Driving patterns may impact medical plaza plans
by Denise Ellen Rizzo
Mar 13, 2014 | 3704 views | 0 0 comments | 10 10 recommendations | email to a friend | print
Traffic travels along Bessie Avenue near the Eaton Medical Plaza on Thursday morning. A study of traffic patterns on several nearby streets may influence plans to rebuild and expand the medical center building just east of its present footprint.  Glenn Moore/Tracy Press
Traffic travels along Bessie Avenue near the Eaton Medical Plaza on Thursday morning. A study of traffic patterns on several nearby streets may influence plans to rebuild and expand the medical center building just east of its present footprint. Glenn Moore/Tracy Press
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City engineers recently measured traffic on the streets around the site of a proposed new building for Eaton Medical Plaza, 441 Eaton Ave., the results of which may impact how the project can move forward.

According to Chris Mina, senior engineer for land development, the city set up seven devices to count vehicles around the clock for a week on Bessie, Eaton and Parker avenues, Wall Street and Carlton Way.

The traffic data collectors are metal boxes situated on opposite curbs connected to a rubber line that extends across the roadway. The boxes keep track of when and how many vehicles travel over the line 24 hours a day, seven days a week.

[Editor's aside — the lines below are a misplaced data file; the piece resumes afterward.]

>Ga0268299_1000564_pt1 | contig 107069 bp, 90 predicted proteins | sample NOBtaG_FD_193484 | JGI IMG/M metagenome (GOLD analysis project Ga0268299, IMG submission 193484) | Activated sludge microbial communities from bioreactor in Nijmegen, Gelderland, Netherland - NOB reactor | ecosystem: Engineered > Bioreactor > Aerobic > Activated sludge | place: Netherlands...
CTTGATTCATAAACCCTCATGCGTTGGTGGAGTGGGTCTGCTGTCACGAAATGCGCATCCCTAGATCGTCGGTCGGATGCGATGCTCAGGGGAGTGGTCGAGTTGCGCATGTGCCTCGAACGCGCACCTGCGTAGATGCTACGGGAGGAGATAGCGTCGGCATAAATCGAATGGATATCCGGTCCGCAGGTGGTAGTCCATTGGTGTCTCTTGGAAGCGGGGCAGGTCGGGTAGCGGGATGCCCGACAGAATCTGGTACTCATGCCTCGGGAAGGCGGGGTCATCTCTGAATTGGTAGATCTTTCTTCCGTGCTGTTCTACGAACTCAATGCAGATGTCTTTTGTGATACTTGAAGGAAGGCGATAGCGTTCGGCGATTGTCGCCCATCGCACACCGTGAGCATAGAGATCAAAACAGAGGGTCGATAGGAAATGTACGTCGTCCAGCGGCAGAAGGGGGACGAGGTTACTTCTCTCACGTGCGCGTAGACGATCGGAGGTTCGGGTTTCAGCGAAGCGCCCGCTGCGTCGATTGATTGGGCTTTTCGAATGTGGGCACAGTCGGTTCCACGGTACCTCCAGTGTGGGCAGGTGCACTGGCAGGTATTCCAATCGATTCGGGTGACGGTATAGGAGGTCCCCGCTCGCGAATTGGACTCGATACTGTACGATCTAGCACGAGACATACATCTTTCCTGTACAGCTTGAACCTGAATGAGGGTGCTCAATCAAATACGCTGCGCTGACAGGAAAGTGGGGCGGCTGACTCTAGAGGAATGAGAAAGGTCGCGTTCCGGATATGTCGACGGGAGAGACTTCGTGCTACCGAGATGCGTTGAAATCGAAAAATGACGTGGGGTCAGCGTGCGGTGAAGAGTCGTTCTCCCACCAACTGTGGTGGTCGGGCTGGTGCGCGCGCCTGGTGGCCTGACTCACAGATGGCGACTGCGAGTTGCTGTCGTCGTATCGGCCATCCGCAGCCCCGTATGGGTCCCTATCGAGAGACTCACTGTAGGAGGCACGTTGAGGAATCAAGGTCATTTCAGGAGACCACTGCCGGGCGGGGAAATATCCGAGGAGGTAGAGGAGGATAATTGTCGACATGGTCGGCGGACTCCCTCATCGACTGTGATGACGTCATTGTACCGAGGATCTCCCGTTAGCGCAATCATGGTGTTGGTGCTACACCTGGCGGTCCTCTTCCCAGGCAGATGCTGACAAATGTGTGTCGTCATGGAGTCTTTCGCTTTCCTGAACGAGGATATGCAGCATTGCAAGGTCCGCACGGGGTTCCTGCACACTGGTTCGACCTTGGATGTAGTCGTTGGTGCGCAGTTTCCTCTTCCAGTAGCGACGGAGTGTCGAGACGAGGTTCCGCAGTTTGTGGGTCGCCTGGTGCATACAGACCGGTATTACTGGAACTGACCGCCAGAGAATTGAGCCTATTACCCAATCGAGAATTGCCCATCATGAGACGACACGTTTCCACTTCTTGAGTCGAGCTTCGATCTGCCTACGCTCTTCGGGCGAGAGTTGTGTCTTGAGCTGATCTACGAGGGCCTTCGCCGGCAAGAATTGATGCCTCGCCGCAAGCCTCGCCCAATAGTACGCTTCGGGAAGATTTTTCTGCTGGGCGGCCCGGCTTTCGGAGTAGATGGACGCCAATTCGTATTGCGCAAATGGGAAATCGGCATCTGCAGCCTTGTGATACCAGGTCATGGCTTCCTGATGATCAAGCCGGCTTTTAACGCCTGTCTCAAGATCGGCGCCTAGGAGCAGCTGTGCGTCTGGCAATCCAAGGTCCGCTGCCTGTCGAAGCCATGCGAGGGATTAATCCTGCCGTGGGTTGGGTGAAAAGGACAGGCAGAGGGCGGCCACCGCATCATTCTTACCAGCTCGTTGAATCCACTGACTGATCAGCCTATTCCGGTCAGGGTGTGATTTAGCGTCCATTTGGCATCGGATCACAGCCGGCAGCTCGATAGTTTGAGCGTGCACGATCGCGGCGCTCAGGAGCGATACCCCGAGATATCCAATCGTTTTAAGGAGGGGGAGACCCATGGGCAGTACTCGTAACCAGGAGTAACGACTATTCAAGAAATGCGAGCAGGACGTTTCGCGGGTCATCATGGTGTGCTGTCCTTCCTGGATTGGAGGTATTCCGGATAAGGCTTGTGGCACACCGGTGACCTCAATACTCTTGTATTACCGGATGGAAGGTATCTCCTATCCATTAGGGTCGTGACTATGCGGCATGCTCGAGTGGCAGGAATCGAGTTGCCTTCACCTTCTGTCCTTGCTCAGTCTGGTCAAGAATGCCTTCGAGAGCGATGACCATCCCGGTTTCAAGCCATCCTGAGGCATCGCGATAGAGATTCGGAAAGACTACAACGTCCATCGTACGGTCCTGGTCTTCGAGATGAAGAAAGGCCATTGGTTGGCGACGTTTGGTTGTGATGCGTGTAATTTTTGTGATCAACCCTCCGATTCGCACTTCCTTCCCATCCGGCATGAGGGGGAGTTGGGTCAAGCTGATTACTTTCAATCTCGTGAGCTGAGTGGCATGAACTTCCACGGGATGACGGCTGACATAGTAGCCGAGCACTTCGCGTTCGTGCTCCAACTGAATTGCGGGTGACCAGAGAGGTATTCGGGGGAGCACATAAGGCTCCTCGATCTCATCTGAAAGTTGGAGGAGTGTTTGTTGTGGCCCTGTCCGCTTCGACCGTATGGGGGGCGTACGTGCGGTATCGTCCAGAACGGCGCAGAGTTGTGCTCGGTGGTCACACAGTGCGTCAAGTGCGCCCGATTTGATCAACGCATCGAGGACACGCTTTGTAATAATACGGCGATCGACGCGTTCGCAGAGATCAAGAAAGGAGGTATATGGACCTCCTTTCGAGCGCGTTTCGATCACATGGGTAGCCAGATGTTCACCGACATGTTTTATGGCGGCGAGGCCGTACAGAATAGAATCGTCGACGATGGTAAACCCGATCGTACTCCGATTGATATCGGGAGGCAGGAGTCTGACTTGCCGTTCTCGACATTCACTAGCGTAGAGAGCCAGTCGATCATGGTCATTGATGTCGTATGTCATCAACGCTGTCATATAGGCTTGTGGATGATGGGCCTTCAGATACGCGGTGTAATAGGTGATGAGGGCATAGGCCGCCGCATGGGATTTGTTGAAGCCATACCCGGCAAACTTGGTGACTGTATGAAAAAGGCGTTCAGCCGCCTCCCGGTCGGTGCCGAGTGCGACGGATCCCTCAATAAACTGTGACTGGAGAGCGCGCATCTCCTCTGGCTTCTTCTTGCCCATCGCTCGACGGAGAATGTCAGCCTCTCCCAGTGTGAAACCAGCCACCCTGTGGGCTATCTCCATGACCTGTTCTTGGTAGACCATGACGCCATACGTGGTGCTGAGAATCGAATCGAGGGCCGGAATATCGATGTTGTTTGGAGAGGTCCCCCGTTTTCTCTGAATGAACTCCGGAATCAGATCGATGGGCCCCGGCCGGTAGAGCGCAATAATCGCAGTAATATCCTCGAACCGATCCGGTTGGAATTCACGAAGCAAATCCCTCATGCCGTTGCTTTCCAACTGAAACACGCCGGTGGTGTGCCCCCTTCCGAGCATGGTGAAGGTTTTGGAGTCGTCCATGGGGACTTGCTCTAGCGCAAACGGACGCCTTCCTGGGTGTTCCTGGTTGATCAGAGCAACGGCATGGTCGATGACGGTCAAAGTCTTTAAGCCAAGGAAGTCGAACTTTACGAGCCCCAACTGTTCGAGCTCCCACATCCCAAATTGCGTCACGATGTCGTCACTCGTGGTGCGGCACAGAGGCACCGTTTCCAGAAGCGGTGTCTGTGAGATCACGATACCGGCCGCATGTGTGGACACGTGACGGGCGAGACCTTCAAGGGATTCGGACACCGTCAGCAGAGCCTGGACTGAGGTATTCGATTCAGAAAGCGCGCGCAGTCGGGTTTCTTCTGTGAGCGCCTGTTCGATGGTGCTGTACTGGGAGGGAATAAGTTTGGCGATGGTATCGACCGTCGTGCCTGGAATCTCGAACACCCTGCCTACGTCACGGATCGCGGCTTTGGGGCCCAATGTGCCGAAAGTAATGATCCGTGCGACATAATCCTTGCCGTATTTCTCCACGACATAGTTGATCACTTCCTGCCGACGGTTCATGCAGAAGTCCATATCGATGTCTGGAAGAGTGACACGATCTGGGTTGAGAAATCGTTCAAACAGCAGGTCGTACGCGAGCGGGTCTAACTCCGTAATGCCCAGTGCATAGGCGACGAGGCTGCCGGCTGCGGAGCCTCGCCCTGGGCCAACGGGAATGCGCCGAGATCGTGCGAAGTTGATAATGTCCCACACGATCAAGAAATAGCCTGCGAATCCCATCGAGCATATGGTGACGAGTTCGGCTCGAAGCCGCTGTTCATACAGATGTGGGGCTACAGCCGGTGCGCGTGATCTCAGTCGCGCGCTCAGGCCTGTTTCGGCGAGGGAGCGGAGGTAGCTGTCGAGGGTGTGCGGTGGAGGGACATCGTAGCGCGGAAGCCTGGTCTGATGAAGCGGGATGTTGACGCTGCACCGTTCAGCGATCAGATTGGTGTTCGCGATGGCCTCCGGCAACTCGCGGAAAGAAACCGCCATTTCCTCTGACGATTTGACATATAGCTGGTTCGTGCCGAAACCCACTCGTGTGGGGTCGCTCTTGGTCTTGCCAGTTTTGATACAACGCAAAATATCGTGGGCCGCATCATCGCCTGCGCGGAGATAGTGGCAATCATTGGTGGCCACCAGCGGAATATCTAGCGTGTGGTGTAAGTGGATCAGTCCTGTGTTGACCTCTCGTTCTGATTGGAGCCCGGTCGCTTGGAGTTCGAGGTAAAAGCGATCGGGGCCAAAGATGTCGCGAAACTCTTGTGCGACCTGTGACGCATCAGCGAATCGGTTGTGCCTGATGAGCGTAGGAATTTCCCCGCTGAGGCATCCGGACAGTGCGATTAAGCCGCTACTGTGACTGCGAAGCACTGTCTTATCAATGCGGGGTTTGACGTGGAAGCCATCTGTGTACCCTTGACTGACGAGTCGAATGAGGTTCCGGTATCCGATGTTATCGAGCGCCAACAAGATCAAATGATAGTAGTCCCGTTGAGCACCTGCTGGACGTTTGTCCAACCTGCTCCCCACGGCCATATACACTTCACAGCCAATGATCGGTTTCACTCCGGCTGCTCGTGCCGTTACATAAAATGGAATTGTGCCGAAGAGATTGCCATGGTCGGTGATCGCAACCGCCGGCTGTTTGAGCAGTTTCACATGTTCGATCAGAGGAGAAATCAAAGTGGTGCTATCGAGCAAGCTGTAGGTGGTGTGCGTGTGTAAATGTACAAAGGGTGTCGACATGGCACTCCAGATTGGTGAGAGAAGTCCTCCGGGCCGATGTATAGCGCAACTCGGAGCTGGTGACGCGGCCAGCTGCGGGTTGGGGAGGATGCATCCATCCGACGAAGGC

“The purpose of the traffic study is to establish a base for traffic volume on those streets,” Mina said. “We just want to make sure they have a capacity to carry additional traffic. It may help us make a decision on the project.”

Andrew Malik, director of development and engineering, confirmed that the city measured vehicle traffic in response to the project application before the city for the new building.

The $20 million project, submitted by Sutter Gould Foundation, calls for the razing of the existing 29,000-square-foot plaza building to make way for a new 45,000-square-foot building on the parking lot east of the existing building.

When the proposal was presented in October, several neighbors complained that the larger building would create more noise and traffic and its placement would infringe on their privacy in their homes.

According to Pete Mitracos, an area resident and member of the Tracy Planning Commission, the project proposal is scheduled to be considered by the planning commission March 26.

The traffic study was conducted by senior engineer Ripon Bhatia, who said engineers usually leave the vehicle counters out for a full week to give them data on traffic flow for both weekdays and weekends.

Mina said he had recently received the report on the study, but he hadn’t had a chance to review the data. He said he planned to try to compile the information next week to provide city officials with a sense of the area’s average daily traffic flow.

• Contact Denise Ellen Rizzo at 830-4225 or drizzo@tracypress.com.

 
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